Scottish amateur boxing coach and Navy gunner;
Born: November 27, 1916; Died: June 17, 2012.
Bill Morrison, who has died aged 96, was one of Edinburgh's leading amateur boxing coaches and saw wartime action as a Royal Navy gunner.
Born in Leith's long vanished Coatfield Place in a one-roomed single-end house that he shared with his parents and 10 siblings, Bill Morrison was no stranger, from an early age, to social hardship and it may have been in these unpromising circumstances that he developed his innate personal toughness.
But Edinburgh and Scotland's oldest and still extant amateur boxing club, the Leith Victoria, proved to be the salvation of Bill and his younger, boxing-mad brother, Robert, who died in the same Edinburgh hospital as Bill just two days after the former passed away on June 17.
When Bill and his younger sibling Bob joined the Leith Victoria in 1930 it was Scotland's premier boxing academy, with the first Scottish boxer to win two Lonsdale Belts at different weights – James "Tancy" Lee – in charge. Former British fly and featherweight champion Lee taught both Morrison boys well, with Bill winning an Eastern boxing championship title, at a time when ferocious competition – both in numbers and quality of opponents – made that a particularly meritorious achievement.
However, to help out his parents who were under economic pressure from the 1930s depression and the need to feed their very large family, Morrison joined the Royal Navy, where by the outbreak of war in 1939 he had become a first class gunner.
He served throughout the war and saw action on various warships including HMS President and HMS Wolf, where he was decorated for gallantry after diving into the sea to save an officer who had fallen overboard.
Similarly, proof positive that fortune does favour the brave sometimes came during the war when Bill was scheduled to be drafted to serve in the gun turrets of the battleship HMS Hood –just two months before she sailed off to be sunk, with the loss of all but three of her crew, in May 1941 by the German battleship Bismarck. However, a change of orders meant that Morrison was not in the doomed Hood's gun turret when she sailed.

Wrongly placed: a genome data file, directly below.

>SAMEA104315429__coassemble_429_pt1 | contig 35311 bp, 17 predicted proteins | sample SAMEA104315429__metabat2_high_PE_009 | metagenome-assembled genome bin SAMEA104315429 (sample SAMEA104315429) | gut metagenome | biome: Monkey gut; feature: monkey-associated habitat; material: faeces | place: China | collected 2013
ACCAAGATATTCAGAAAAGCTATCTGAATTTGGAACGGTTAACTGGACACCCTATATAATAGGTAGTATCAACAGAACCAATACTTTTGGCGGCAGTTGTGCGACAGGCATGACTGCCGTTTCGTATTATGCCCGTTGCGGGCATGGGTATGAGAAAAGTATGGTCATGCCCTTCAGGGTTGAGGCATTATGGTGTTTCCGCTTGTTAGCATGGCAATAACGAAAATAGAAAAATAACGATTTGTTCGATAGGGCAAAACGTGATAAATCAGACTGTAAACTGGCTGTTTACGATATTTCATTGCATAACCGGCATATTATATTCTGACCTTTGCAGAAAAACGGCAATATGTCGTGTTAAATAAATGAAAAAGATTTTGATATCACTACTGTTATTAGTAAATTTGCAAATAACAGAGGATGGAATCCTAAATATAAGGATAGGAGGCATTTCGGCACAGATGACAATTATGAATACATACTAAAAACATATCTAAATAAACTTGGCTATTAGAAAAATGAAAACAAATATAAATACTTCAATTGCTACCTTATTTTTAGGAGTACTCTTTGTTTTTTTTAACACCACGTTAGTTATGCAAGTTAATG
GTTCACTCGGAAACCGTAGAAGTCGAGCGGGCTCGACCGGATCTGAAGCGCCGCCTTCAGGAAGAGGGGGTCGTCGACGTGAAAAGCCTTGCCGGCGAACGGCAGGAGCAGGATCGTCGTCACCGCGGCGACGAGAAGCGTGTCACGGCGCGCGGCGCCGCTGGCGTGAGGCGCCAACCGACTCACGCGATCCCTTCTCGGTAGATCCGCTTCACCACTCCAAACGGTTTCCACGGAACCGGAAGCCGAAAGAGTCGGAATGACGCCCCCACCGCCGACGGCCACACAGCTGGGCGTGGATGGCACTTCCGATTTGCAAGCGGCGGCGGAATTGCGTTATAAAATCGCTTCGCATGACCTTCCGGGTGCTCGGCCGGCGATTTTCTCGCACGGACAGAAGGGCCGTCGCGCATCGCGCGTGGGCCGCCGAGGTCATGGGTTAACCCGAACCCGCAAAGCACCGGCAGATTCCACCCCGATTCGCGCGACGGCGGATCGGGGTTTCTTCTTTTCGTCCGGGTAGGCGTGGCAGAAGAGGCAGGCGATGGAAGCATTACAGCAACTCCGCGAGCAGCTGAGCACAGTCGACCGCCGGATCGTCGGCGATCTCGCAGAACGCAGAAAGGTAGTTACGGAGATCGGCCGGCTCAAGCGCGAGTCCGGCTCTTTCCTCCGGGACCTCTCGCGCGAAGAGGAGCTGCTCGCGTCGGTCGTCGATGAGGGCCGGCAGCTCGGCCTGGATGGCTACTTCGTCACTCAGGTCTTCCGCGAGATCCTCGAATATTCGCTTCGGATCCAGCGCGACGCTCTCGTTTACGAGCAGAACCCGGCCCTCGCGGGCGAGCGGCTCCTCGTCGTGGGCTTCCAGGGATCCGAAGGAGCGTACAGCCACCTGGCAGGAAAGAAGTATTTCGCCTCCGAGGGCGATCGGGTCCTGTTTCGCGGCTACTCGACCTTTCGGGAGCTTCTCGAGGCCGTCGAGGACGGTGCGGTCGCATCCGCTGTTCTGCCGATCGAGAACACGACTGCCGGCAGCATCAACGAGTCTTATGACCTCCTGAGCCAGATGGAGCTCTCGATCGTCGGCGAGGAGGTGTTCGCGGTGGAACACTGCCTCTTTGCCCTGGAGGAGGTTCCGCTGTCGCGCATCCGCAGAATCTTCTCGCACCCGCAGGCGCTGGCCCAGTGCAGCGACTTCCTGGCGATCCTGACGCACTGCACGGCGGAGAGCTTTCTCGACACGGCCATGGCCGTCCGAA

Meanwhile, he did not neglect his boxing, winning a clutch of shore based Inter-Service boxing championships between 1940-45, between participating in various wartime naval actions.
The Royal Navy endowed him with another unanticipated benefit that would last a lifetime. Asked by a shipmate to deliver a message to the latter's family home because the sailor couldn't get shore leave, he duly went to his shipmate's home in the Gorgie district of Edinburgh – and promptly fell in love with his mate's sister who answered the door: Isabella Fraser, who became his wife in November 1944 after a whirlwind courtship. Their union would produce two daughters, Irene and Isabel.
Once the war was over he took a job with a Leith scrap metal merchant and then began a highly successful career as boxing coach with the Leith Victoria and then the Granton-based Buccleuch amateur boxing club.
And it was at the Buccleuch that he developed the renowned multi-titled international Scottish lightweight and welterweight champion, Malcolm McKenzie, whom widely respected boxing journalist Bill Cairns called "a dream boxer with a nightmare punch"– proof of Morrison's skills as a coach.
Among many others to profit from his wisdom at the Buccleuch club was Tom Imrie, who won 1970 Commonwealth Games light-middleweight gold in Edinburgh under his mentor's tutelage.
A much loved father and husband, he was just as renowned for being the life and soul of any social gatherings.
His own life was a catalogue of triumph over adversity where early social deprivation was transformed and transcended by hard work and devotion into a life of achievement that impinged favourably on his boxers and his family.
Bill Morrison was pre-deceased by his wife Isabella, but is survived by his daughters, three grandchildren and five great-grandchildren.
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